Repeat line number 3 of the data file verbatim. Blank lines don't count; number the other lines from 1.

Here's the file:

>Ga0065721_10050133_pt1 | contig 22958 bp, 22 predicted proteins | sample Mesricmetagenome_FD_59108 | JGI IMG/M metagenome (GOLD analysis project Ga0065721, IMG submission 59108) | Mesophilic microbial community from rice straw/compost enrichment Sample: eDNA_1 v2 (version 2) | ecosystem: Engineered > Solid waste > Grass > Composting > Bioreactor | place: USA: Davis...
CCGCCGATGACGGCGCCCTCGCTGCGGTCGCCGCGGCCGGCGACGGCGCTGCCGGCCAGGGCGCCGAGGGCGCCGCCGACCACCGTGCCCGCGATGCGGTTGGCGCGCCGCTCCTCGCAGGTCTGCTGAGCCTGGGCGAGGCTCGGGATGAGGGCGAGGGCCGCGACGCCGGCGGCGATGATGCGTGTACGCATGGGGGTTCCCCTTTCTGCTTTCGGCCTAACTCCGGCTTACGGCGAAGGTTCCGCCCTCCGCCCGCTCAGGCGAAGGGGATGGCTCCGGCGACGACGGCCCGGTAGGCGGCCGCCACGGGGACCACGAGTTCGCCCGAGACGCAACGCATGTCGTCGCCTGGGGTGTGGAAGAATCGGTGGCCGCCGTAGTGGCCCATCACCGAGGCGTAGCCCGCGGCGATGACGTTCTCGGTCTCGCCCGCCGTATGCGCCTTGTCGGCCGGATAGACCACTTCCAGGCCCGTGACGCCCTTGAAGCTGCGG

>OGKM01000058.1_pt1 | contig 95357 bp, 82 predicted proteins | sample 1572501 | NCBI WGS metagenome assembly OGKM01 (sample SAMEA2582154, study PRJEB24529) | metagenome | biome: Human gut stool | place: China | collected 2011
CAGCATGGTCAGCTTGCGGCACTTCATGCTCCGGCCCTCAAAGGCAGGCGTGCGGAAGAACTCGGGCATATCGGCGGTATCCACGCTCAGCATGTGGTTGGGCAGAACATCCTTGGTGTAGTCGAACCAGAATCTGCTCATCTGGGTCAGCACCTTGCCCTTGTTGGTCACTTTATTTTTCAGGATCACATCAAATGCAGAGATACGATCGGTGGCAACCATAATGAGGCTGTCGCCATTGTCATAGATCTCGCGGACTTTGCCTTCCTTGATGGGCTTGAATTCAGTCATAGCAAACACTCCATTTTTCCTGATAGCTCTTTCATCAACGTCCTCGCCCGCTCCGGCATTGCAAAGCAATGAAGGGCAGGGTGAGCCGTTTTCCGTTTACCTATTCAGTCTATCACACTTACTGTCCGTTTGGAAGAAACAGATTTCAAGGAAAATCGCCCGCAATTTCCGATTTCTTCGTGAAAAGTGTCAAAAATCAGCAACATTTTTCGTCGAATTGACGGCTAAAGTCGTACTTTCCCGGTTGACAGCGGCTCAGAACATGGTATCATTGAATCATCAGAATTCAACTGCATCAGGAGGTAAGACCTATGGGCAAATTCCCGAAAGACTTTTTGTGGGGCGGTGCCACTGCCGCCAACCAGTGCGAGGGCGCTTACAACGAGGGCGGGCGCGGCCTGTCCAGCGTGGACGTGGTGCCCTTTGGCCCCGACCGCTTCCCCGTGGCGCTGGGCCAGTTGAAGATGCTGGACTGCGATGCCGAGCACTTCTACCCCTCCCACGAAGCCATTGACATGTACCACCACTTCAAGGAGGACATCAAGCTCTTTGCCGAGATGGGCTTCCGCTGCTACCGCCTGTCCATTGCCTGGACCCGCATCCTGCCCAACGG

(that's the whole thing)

>OGKM01000058.1_pt1 | contig 95357 bp, 82 predicted proteins | sample 1572501 | NCBI WGS metagenome assembly OGKM01 (sample SAMEA2582154, study PRJEB24529) | metagenome | biome: Human gut stool | place: China | collected 2011